All you need to know about mutual fund’s history in India

One of the most popular investment schemes, mutual funds are a type of investment product that has simplified investments directed towards the market. “What are mutual funds?” you may ask. They are an investment tool in which money is pooled from a group of investors into a fund. After the collection of enough money in the fund, it is used to invest in securities such as gold, money market instruments, bonds, and stocks. Managed by a professional who is referred to as a fund manager, by opting for a mutual fund scheme, you get to own a small stake in all the investments that are part of the fund.

However, something this popular must have an origin. Read below to learn how mutual fund schemes and numerous types of mutual funds evolved since their introduction in 1964. The history of mutual funds in India can be categorised into the following five phases:

  1. Initiation phase (1963-1987):

The Unit Trust of India i.e., UTI has established in the 1960s thanks to the passage of The Unit Trust of India Act, 1963. Set up and controlled by the Reserve Bank of India, UTI was able to enjoy a monopoly in the sector of investing. That’s because the UTI was the only entity that offered mutual fund schemes. The Unit Scheme was the first scheme to be launched by UTI in 1964. In the years following, UTI started innovating and as a result, introduced numerous schemes for investment in mutual funds, of which the unit-linked insurance plan (ULIP) was one. Later in 1978, the UTI was delinked from the RBI. The IDBI, i.e., Industrial Development Bank of India took over its regulatory & administrative control. As the year 1988 was approaching its end, the assets under management (AUM) of UTI were somewhere around ₹6,700 crores.

  1. Public sector phase (1987-1993):

In 1987, when the economy was expanded, players belonging to the public sector entered the fray. In the November of 1987, the first non-UTI mutual fund scheme was set up, namely, SBI mutual fund. After SBI, other non-UTI schemes such as Canara bank mutual fund, Indian bank mutual fund, GIC mutual fund, Bank of India mutual fund, LIC mutual fund, and PNB mutual fund followed suit. Between 1987-1993, the AUM had increased from ₹6,700 crores to ₹47,004 crores. It was during this phase that the investors dedicated a large portion of their earned income to investments in the mutual funds.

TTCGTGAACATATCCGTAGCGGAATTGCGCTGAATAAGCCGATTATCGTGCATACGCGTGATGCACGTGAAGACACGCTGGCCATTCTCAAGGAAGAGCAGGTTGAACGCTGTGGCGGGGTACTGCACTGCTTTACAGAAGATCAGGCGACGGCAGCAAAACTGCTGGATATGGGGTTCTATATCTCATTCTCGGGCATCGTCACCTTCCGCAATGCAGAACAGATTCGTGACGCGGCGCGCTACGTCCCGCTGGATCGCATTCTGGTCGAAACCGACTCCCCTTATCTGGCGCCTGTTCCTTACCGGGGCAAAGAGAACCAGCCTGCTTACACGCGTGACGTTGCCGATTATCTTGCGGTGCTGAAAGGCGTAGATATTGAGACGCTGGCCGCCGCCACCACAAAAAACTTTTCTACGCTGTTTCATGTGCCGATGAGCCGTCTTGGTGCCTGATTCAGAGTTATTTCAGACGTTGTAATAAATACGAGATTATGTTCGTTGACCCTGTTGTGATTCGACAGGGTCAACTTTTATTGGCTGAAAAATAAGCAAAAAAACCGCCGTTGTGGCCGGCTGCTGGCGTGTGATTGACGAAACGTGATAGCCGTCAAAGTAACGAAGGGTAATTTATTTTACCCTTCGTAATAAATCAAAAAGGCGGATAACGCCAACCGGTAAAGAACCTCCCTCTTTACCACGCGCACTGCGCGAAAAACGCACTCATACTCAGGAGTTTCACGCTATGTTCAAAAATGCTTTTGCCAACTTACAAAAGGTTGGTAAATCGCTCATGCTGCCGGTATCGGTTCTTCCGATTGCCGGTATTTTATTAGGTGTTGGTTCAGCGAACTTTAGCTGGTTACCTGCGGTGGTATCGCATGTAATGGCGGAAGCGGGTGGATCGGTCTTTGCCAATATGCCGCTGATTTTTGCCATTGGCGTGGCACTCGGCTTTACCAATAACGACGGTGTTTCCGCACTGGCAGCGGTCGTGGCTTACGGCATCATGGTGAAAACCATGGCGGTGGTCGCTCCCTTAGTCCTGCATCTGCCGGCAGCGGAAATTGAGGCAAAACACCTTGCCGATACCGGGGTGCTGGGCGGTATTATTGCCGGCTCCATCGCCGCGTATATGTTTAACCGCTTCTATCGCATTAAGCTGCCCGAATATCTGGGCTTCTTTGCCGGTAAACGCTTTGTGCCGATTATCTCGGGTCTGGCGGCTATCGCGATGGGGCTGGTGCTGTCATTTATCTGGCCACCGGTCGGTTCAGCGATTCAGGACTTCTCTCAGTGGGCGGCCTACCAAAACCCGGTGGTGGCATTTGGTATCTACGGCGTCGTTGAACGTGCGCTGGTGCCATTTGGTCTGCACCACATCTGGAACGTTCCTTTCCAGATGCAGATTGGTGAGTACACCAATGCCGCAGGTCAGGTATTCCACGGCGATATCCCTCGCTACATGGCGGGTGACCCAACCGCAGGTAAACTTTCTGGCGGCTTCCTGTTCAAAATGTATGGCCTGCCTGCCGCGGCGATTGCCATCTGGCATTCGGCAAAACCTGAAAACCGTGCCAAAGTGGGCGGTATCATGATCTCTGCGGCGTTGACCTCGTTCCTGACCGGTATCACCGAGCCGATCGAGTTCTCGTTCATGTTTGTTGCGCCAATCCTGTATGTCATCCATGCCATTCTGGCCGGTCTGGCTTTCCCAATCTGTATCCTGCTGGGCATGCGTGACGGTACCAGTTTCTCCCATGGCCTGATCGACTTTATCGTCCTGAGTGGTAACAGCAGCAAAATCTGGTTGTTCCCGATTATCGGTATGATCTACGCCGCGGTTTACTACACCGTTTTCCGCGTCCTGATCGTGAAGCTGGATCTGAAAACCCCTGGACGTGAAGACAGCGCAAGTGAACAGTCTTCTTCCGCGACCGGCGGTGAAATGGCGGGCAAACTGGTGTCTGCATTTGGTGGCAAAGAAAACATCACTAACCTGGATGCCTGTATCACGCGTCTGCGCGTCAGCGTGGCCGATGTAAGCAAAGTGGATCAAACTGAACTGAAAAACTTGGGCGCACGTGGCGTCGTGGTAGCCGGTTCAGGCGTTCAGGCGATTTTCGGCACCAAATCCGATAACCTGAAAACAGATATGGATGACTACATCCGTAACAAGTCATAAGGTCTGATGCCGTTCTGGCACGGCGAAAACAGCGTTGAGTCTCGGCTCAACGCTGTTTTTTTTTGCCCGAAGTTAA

1. Private sector phase (1993-1996):

It was in 1993 that the private sector in India was granted permission to enter the mutual fund market. This sector played a significant role in changing the mutual fund sector. In this phase, investors were provided with a wide range of options for investment, which led to an increase in competition with the existing public sector mutual funds. The deregulation of the Indian economy and liberalisation permitted several foreign AMCs to trade in India. Many of these foreign mutual funds were operated with the help partnership of Indian promoters. By 1995, 11 private sector fund houses were set up to compete with the existing ones. By 1996, the mutual fund industry reached newer heights.

  1. Establishment of AMFI, SEBI (1996 – 2003):

In 1996, the Securities and Exchange Board of India, i.e., SEBI regulations came into existence. The said regulations established a uniform standard of norms for all the mutual fund schemes that are in operation. Moreover, the Union Budget of 1999 also took a major decision of exempting mutual fund dividends from income tax. Concurrently, both, the Association of Mutual Funds of India (AMFI) and SEBI introduced investor awareness programs to educate investors about allocating funds to mutual funds. In 2003, The Unit Trust of India Act, of 1963 was repealed. The repeal of the act stripped the Unit Trust of India of its special legal status. As a result, the UTI adopted a structure similar to an AMC and is under SEBI’s regulations.

  1. Consolidation and Growth (2004-present):

The mutual fund sector in India remains highly untapped because approximately 74% of the asset under management (AUM) can be traced back to the country’s top five cities. Also, thanks to large and noticeable mergers such as the takeover of Lotus India Mutual Fund (LIMF) by Religare Mutual Fund in 2009, the mutual fund industry has experienced consolidation. Moreover, SEBI is also known for coming up with initiatives such as trying to expand its reach beyond the top 15 cities. Thanks to the numerous investor-friendly initiatives, the AUM of the industry has seen a rise over the years. Thanks to the urbanisation of the population, increasing income, and the ever-increasing reach with the help of technology, the future of the mutual fund sector seem bright.